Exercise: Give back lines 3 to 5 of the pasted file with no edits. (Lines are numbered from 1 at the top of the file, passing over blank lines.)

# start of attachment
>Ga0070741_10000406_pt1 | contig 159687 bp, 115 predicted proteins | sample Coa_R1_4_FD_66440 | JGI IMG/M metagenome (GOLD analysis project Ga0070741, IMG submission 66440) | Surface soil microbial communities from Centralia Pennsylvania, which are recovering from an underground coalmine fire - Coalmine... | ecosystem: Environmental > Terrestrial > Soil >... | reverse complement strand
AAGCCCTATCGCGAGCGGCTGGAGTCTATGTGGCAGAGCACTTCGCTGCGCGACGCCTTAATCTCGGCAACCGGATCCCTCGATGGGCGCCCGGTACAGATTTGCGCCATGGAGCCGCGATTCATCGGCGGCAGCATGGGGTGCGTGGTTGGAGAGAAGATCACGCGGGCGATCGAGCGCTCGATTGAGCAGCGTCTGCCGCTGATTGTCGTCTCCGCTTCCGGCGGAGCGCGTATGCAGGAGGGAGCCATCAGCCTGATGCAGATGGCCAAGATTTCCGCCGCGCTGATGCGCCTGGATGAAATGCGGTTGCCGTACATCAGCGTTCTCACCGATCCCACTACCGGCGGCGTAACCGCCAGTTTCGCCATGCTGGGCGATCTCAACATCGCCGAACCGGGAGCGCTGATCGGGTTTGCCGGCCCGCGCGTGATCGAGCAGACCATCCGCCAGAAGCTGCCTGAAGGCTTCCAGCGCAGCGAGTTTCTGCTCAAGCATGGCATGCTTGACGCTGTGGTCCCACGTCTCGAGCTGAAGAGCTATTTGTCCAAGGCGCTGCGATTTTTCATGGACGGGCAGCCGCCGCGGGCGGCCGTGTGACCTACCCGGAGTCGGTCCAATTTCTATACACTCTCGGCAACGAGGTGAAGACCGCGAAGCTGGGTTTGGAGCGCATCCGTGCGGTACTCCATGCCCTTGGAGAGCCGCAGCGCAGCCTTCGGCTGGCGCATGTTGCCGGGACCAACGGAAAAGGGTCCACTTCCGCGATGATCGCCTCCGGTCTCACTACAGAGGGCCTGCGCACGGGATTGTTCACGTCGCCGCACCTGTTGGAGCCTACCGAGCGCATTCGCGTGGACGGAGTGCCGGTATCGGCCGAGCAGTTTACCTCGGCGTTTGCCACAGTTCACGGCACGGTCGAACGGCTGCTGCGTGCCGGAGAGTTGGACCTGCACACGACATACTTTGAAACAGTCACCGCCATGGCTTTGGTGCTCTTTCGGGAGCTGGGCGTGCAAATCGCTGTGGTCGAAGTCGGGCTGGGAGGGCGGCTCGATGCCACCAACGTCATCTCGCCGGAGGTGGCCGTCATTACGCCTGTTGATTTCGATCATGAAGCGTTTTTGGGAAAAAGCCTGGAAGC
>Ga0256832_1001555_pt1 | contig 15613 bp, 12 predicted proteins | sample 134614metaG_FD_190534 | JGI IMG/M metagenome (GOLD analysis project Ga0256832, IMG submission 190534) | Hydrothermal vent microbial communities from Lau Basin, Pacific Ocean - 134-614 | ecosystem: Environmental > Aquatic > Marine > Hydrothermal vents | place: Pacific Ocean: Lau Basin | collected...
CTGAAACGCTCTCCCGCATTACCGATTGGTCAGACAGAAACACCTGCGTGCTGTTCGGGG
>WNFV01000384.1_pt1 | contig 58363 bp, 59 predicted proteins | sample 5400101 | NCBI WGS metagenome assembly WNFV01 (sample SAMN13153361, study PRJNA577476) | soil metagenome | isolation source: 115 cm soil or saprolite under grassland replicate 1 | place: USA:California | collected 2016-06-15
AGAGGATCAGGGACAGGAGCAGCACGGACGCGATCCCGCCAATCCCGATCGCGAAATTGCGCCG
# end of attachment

>Ga0256832_1001555_pt1 | contig 15613 bp, 12 predicted proteins | sample 134614metaG_FD_190534 | JGI IMG/M metagenome (GOLD analysis project Ga0256832, IMG submission 190534) | Hydrothermal vent microbial communities from Lau Basin, Pacific Ocean - 134-614 | ecosystem: Environmental > Aquatic > Marine > Hydrothermal vents | place: Pacific Ocean: Lau Basin | collected...
CTGAAACGCTCTCCCGCATTACCGATTGGTCAGACAGAAACACCTGCGTGCTGTTCGGGG
>WNFV01000384.1_pt1 | contig 58363 bp, 59 predicted proteins | sample 5400101 | NCBI WGS metagenome assembly WNFV01 (sample SAMN13153361, study PRJNA577476) | soil metagenome | isolation source: 115 cm soil or saprolite under grassland replicate 1 | place: USA:California | collected 2016-06-15